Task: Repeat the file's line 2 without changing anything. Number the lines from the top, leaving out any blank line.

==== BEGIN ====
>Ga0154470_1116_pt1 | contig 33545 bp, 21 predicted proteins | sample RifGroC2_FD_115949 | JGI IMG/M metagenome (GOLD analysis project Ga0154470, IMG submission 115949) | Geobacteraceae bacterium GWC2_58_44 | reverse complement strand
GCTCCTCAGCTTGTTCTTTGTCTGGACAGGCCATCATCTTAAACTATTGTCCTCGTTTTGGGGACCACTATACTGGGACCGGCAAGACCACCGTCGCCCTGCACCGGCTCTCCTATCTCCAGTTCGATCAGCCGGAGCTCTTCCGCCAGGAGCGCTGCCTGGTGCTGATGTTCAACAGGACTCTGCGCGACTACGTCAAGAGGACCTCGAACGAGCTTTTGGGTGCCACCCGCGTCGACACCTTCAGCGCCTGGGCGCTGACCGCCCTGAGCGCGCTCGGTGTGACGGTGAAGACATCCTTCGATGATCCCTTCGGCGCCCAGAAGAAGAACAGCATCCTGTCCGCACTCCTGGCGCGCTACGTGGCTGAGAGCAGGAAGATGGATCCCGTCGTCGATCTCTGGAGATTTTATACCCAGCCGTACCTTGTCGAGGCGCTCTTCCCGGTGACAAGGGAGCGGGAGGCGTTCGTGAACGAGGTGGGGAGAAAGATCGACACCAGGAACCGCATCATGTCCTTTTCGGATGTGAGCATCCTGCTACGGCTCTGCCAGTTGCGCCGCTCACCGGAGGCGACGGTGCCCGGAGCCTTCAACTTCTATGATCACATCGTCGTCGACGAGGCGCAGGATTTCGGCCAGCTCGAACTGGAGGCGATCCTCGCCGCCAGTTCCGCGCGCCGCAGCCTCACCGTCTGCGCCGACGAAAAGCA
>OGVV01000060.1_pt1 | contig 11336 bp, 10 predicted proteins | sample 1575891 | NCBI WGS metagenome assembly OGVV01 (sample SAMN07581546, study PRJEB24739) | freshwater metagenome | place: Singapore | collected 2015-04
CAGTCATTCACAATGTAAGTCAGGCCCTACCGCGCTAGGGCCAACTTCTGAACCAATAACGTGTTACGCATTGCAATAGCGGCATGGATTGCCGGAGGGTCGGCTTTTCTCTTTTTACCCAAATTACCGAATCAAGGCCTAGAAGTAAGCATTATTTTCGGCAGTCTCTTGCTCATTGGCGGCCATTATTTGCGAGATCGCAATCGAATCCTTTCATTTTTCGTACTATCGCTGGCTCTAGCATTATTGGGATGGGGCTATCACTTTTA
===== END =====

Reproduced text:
GCTCCTCAGCTTGTTCTTTGTCTGGACAGGCCATCATCTTAAACTATTGTCCTCGTTTTGGGGACCACTATACTGGGACCGGCAAGACCACCGTCGCCCTGCACCGGCTCTCCTATCTCCAGTTCGATCAGCCGGAGCTCTTCCGCCAGGAGCGCTGCCTGGTGCTGATGTTCAACAGGACTCTGCGCGACTACGTCAAGAGGACCTCGAACGAGCTTTTGGGTGCCACCCGCGTCGACACCTTCAGCGCCTGGGCGCTGACCGCCCTGAGCGCGCTCGGTGTGACGGTGAAGACATCCTTCGATGATCCCTTCGGCGCCCAGAAGAAGAACAGCATCCTGTCCGCACTCCTGGCGCGCTACGTGGCTGAGAGCAGGAAGATGGATCCCGTCGTCGATCTCTGGAGATTTTATACCCAGCCGTACCTTGTCGAGGCGCTCTTCCCGGTGACAAGGGAGCGGGAGGCGTTCGTGAACGAGGTGGGGAGAAAGATCGACACCAGGAACCGCATCATGTCCTTTTCGGATGTGAGCATCCTGCTACGGCTCTGCCAGTTGCGCCGCTCACCGGAGGCGACGGTGCCCGGAGCCTTCAACTTCTATGATCACATCGTCGTCGACGAGGCGCAGGATTTCGGCCAGCTCGAACTGGAGGCGATCCTCGCCGCCAGTTCCGCGCGCCGCAGCCTCACCGTCTGCGCCGACGAAAAGCA